Men, on the contrary, don’t view any such woman who gives priority to her professional life as a potential wife/mother because there is no way such a woman will be able to juggle between full time work as a professional and fulfilling her obligations as a wife and mother (if/when she has children). Either she will have to give up her professional life as a career woman to make time for having and raising children (which will require all of her time and effort) or she will have to forgoe marriage. No practicing Muslim man wants his children raised by nannies and daycares. In Islam, the purpose of getting married and building a family is to bond with one another and to help each other become better Muslims and raise a whole new generation of Muslim children instilled with Taqwa, NOT replace one another with complete strangers nor to be part time parents. Today many of our sisters have been duped into believing that they can live the single life of a career woman while also being a wife and mother. This is in fact out of touch with reality. The traditional role of a father and husband has always been that of the protector and maintainer of the family, which is even clearly stated in the Quran (4:34). And Muslim men are still expected to fulfill this role, but Muslim women no longer feel obligated to fulfill their role as devoted mothers and wives but would rather chase the life of a career woman in order to compete with men in the job market under the false notion of “gender equality”, even to the detriment of their own offspring should they have any. Don’t get me wrong, there is nothing wrong with a Muslimah holding down a professional career, but if it’s getting in the way of raising her children to be practicing Muslims of good character, then from the point of view of Islam’s long term interests as well as her individual well being both in this Dunya as well as the Akhira it is better for her to reduce her work days (if possible) or quit her job all together if necessary, because the children are the priority and as their mother only she is biologically well tuned to raising them and indoctrinating them with the Islamic way of life. No one else, not even the father can fulfill the role of the mother, which is why the father must do his part as the breadwinner of the family (Quran, 4:34).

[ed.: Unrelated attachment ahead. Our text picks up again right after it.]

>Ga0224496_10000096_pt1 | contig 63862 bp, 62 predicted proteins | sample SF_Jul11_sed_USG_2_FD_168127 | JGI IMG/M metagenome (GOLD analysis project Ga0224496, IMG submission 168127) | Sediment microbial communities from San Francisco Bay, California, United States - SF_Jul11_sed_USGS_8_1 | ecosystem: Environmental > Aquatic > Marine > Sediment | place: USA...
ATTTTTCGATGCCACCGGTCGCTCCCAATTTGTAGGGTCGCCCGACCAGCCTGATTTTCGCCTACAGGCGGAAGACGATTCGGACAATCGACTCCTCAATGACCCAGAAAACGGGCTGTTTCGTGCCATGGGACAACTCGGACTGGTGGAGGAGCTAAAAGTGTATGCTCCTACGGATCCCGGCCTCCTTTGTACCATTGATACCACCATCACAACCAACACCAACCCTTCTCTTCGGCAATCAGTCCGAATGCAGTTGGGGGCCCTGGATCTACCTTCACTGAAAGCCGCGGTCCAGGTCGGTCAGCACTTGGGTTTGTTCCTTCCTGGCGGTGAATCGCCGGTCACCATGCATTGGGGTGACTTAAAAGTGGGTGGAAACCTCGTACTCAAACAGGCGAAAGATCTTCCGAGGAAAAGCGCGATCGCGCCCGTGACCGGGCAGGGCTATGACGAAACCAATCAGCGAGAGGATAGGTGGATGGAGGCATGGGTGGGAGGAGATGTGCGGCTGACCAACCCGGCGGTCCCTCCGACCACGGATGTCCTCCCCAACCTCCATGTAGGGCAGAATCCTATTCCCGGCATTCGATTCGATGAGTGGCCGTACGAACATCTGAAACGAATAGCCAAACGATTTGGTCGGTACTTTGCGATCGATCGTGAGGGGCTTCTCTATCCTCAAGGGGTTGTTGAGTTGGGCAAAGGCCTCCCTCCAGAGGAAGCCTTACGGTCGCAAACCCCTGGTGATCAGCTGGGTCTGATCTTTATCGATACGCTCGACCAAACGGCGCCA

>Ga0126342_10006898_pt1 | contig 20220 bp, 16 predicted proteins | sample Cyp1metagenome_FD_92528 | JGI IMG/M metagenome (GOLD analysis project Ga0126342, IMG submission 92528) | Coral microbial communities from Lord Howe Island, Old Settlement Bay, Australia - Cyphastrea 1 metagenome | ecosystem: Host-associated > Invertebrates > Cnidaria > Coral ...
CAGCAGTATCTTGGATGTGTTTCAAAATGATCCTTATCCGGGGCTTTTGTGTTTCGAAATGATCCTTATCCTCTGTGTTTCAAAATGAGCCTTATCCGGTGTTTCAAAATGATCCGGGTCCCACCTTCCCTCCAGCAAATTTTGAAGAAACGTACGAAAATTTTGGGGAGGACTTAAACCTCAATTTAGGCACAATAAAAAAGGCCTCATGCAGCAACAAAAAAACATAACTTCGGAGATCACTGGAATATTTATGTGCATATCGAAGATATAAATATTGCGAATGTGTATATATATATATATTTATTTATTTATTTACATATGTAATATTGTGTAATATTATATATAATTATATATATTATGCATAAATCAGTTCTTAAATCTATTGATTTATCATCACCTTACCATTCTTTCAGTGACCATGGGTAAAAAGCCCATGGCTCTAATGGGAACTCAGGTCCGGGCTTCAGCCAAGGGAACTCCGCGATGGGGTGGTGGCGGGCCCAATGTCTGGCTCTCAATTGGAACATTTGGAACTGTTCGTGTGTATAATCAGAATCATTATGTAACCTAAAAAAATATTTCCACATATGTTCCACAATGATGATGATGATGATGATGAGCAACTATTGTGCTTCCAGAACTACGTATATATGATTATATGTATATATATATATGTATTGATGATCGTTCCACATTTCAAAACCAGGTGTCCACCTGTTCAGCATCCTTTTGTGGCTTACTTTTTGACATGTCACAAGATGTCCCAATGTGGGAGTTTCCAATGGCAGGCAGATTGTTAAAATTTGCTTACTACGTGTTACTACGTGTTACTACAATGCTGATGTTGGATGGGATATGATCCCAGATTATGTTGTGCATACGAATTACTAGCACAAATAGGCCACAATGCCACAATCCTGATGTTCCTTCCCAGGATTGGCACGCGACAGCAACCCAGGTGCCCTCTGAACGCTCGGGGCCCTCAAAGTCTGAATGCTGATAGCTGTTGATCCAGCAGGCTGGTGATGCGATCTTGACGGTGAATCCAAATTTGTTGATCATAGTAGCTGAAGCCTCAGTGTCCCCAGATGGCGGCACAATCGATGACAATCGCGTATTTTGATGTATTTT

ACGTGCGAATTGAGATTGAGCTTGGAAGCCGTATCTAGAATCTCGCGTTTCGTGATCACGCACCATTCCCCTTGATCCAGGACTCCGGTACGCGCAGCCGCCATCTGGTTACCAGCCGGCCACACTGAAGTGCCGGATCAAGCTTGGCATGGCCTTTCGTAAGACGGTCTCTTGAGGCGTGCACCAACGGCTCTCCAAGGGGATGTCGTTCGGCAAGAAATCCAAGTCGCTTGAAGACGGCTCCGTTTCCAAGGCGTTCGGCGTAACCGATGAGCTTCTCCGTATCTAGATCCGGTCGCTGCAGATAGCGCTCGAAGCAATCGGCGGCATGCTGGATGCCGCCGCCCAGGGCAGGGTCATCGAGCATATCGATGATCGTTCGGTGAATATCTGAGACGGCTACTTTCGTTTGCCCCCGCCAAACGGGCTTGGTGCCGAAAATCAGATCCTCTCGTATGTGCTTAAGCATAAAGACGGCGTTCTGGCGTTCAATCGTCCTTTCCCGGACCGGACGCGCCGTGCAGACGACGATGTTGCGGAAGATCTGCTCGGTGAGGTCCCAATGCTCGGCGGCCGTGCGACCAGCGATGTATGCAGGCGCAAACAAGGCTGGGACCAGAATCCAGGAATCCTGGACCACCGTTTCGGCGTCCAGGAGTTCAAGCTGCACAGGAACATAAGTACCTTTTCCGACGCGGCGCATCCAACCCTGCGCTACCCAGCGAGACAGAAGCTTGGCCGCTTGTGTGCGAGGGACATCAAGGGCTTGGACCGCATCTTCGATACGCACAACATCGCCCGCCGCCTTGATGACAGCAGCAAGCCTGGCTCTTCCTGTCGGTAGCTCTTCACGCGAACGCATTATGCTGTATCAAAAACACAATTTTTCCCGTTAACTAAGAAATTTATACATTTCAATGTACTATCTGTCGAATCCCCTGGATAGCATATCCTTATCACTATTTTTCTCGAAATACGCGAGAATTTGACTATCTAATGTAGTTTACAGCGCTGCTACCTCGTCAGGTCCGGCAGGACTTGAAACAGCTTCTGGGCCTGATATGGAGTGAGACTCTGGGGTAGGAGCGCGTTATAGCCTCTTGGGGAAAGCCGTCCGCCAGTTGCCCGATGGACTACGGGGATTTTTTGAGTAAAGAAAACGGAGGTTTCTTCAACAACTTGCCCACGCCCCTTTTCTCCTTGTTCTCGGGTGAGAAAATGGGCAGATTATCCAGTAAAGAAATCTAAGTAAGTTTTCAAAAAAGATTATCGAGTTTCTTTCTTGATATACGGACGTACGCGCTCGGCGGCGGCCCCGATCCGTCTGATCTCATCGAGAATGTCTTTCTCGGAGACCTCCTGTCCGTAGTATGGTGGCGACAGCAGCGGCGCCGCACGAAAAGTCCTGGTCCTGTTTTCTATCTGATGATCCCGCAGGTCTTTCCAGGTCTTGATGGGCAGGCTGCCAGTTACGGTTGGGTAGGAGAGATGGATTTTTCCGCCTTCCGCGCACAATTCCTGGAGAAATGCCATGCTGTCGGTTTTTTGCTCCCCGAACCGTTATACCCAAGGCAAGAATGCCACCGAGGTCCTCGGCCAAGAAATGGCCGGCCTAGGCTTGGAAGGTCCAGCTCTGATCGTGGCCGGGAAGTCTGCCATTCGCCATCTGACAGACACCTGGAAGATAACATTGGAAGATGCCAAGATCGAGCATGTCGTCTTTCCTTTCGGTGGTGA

Coming to the notion that there is a “lack” of “qualified” Muslim men, here too I strongly disagree. But before I explain my reason for disagreeing I believe it is very important to define what “qualified” means from the perspective of the sisters pushing this notion: their definition of “qualified” resembles something out of a Hollywood romantic comedy (or Bollywood if you’re Desi), except its the Muslim version; wherein their Prince charming is young and handsome yet he’s somehow managed to achieve so much success and wealth in his young life but also has all the free time on his hands to give her his undivided attention and make her laugh every second of her life, not to mention he’s religious, faithful, God fearing and extremely pious and has a beard yet he’s liberal enough to allow his wife the freedom to do as she pleases; the so called perfect balance between “Deen and Dunya” as they call it. And if any brother proposing falls short of any of these requirements then he’s considered “under-qualified” or “lacking”. If the brother is religious and God fearing then he’s “too strict” and not “liberal enough”. If he’s liberal then the complaint is that he doesn’t lower his gaze and is “too loose” around other women. If he’s young and still working on building his career then “he’s not making enough” and thus “not financially ready”(after all, someone’s gotta pay for the extravagant wedding so she can impress her friends and relatives, and that’s besides the exorbitant dowry). And if he’s old and accomplished then the complaint is that he’s “too old” and “too consumed” with work to give his wife the quality time she desires. All of this is excluding the separate demands of the parents of these sisters.